The Ultimate Class Act
KA Wieske - published in Una Sancta Volume 53, Number 7, 25 February 2006
Class Action is a class act. Itís a story about two lawyers who go head-to-head, both in court and in life. They are father and daughter ... on opposite sides of a complicated case charged with the full spectrum of emotions. The father is defending a man who lost both legs when his car exploded after it was hit by another vehicle. The daughter is representing the maker of the car, a huge corporation that intends to win, no matter what, since millions are at stake. The fatherís law firm is a small, unimpressive outfit comprised of a few hard-working people while the daughter is one step below a partner in a large, slick, legal firm. The story finally boils down to an issue of personal integrity, which introduces a dimension not often found in todayís me, I and myself world.
It is the father-daughter interplay, however, that gives the story its definition. During her early teen years her father was often on the road, busily engaged in various cases and crusades. During that impressionable era of her life, he was not only unfaithful to her mother, he was virtually out of touch with the family. Though he loved them, he was morally weak and failed to demonstrate his affection. His wife chose to stay with him, not allowing his infidelity to destroy their home. But the daughter was not nearly so magnanimous, choosing instead to resent her fatherís lifestyle. In fact, her resentment festered into full-blown competition, both privately and professionally. Nothing would please her more than winning that case in the courtroom ... a perfect place to unleash her rage, to humiliate her father and retaliate on behalf of her mother, whom she idolises.
Her problem, plain and simple, is an unwillingness to forgive. Behind this brilliant womanís drive and accomplishments lie demons of bitterness. Unknown to the young woman, her soul awaits that moment when she can finally forgive her father ... and be free.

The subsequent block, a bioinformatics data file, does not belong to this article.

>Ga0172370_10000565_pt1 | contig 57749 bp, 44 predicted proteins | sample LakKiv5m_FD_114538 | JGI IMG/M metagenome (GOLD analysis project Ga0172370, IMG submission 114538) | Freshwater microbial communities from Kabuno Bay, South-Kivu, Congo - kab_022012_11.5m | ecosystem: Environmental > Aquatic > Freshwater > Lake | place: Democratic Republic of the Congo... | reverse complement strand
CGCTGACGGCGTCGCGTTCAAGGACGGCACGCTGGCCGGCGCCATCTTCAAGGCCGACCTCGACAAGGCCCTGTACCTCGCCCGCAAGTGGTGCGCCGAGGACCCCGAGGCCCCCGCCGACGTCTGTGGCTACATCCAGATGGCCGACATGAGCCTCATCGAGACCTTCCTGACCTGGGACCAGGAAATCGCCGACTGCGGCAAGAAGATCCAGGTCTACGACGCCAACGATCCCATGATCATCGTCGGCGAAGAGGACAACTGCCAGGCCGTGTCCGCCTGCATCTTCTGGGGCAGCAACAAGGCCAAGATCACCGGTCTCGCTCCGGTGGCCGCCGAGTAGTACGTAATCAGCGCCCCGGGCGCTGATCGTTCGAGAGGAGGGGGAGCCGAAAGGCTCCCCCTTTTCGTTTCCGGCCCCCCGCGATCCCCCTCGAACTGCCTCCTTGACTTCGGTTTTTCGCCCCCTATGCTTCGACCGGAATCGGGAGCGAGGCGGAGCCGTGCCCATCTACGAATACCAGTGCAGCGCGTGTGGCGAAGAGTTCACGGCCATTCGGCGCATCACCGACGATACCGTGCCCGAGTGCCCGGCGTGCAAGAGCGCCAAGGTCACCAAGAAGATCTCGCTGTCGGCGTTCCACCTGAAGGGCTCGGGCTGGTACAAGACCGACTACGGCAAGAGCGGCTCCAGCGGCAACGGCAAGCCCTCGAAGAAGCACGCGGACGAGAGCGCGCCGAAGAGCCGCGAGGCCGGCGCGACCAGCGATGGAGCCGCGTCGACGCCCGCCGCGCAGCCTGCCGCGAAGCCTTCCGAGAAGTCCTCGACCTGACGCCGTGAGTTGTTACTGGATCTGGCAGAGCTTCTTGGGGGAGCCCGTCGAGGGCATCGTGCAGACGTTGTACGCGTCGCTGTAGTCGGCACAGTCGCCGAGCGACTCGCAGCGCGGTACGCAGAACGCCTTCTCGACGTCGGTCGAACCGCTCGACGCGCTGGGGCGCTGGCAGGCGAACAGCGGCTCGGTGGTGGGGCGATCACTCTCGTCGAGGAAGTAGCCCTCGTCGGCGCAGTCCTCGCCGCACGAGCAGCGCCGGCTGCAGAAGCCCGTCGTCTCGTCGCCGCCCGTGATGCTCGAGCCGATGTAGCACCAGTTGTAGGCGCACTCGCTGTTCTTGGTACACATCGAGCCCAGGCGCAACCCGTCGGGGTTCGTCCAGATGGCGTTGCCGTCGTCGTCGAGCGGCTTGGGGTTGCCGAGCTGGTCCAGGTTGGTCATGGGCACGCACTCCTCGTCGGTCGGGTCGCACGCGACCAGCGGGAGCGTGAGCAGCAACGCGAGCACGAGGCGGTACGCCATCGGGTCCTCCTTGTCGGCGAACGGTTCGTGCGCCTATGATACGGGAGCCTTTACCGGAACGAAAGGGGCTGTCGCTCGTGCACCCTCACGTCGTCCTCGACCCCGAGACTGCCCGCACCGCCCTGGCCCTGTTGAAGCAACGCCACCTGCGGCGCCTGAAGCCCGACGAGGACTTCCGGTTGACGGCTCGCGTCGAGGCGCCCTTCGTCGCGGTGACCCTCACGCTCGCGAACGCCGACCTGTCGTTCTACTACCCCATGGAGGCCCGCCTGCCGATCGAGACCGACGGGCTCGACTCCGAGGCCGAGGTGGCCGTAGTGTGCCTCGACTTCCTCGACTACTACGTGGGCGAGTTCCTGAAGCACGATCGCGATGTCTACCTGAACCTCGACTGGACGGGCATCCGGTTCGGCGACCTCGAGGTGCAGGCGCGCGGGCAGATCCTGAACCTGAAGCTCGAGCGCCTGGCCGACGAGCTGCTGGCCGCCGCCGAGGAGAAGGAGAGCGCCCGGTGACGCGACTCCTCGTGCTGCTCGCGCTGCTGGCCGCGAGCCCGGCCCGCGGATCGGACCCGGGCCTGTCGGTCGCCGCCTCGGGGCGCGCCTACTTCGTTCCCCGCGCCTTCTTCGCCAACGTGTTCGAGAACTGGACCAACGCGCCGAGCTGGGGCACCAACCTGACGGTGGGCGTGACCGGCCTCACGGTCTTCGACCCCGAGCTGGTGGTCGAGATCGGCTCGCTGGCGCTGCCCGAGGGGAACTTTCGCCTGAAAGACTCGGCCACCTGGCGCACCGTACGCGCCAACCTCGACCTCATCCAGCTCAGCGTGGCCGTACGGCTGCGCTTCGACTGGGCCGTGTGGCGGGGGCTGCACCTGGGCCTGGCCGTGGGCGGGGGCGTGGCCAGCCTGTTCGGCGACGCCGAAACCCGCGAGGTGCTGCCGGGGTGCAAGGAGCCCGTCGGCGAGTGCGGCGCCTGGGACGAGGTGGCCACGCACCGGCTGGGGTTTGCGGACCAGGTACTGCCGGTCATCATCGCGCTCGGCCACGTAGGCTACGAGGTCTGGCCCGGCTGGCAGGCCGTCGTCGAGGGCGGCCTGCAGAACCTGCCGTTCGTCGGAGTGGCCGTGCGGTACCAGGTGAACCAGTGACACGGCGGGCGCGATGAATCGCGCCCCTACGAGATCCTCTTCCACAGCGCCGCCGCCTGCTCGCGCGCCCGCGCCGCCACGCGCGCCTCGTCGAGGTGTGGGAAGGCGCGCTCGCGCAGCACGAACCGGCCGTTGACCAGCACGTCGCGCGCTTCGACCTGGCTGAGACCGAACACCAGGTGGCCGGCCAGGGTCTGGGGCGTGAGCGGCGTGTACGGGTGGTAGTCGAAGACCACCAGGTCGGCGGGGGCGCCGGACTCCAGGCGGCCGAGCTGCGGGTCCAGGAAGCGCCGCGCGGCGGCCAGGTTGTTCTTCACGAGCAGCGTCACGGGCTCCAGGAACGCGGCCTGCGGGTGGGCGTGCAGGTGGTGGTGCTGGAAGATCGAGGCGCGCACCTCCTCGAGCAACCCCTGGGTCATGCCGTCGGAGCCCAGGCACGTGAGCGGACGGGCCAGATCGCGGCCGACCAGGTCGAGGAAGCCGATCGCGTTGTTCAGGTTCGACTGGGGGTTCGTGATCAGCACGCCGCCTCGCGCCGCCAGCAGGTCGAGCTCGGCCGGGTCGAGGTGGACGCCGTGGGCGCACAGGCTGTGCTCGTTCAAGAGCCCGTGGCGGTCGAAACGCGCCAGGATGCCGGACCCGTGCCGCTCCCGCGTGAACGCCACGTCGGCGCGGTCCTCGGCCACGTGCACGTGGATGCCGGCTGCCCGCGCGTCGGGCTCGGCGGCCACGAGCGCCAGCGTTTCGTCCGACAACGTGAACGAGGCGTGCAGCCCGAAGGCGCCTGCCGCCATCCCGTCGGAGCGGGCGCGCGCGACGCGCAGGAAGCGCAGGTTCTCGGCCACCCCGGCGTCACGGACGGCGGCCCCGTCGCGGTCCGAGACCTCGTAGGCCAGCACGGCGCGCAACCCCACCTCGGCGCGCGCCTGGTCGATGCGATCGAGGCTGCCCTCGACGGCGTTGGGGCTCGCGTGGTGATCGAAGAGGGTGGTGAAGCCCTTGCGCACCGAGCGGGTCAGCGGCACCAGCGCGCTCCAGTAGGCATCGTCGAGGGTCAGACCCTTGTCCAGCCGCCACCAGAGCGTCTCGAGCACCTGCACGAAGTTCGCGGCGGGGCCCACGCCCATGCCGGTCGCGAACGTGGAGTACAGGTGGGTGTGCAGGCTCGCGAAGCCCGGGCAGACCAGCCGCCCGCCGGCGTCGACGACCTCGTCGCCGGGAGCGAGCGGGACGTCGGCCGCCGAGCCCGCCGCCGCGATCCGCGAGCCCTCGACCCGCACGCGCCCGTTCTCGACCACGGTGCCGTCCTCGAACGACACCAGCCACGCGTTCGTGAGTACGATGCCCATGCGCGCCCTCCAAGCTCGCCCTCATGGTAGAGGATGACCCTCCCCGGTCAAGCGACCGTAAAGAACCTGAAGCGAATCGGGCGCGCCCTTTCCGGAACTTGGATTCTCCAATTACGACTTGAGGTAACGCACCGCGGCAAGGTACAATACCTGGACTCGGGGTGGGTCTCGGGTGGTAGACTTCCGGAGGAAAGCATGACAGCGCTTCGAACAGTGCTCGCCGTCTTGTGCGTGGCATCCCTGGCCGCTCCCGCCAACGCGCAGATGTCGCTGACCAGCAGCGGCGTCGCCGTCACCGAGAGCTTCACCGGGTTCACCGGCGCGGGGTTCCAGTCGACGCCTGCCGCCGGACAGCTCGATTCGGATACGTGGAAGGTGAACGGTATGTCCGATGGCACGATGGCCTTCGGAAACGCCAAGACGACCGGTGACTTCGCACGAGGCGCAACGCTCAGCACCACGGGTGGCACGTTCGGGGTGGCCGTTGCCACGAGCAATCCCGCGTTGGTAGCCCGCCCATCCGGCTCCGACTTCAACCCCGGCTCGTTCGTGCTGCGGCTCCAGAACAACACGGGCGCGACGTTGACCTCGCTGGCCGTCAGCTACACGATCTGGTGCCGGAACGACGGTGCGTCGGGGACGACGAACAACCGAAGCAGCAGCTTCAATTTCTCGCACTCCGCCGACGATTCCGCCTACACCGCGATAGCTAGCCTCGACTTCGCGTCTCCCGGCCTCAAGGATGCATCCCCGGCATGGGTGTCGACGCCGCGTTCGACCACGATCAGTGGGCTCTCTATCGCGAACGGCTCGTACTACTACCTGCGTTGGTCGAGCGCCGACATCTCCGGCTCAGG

Free to win or lose. Free to love and live. Free to grow and mature. Truly free. Thatís what forgiveness can do.
What is true in the make-believe world of literature is all the more true in the real world of life. Jesus Himself spoke of forgiveness on several occasions. Like the time Peter asked Him if forgiving someone "seven times" was sufficient. After all, that was over twice the going rate according to the Phariseesí teaching. To paraphrase Jesusí terse answer: "Would you believe seventy times seven?" In other words, an infinite number of times ...absolutely no limit.
Jesus then went on to point out that without forgiveness there cannot be freedom, and He told them the story of a man who, after having been forgiven an enormous debt, refused to forgive someone who owed him a measly twenty dollars. The man who would not forgive was called back before the king, who "handed him over to the torturers" (Matt. 18:34). The word means "inquisitors," conveying the idea of personal torment ... internal torture.
Jesus added: "So shall My heavenly Father also do to you, if each of you does not forgive his brother from his heart" (18:35).
You tell me. Does that sound like forgiveness is important?
My concern is not some lawyer portrayed in a story; itís those in the Family of God who are being slowly eaten up by the acid of resentment because of someone who has done them wrong.
Have we become so calloused to the third question of self-examination in the Form for the celebration of the Lordís Supper that participation in this sacrament in such circumstances no longer scares the living daylight out of us?
"... let everyone examine his conscience whether it his sincere desire
to show true thankfulness to God with his entire life and, laying aside
all enmity, hatred, and envy, to live with his neighbour in true love and
unity ...otherwise their judgment and condemnation will be the heavier."
(Book of Praise, pp.595 -596)
Am I suggesting the offender deserves to be forgiven? Not at all.
Am I implying that the wrong wasnít all that bad? No way.
I cannot explain how it works or why itís so powerful. All I know is that the arduous journey to freedom and salvation invariably leads through the door named Forgiveness. Refuse to open that door and you remain locked in your own chamber of horrors.
Itís true. Forgiving a wrongdoer goes against all the stuff your old nature wants to see happen. Everything within you screams, "Get back ...get even ... punish!" As logical as it seems, however, those are the very sounds of misery that fill the torture chamber of an unforgiving heart. Read Matthew 18:21-35 again.
We are most like beasts when we kill.
We are most like men when we judge.
We are most like God when we forgive.
Why not reach out and unlock the door to freedom?
Do it today.
The latch is on the inside.
No one else can turn it for you.
Of all the actions you can carry out, that one is the ultimate class act.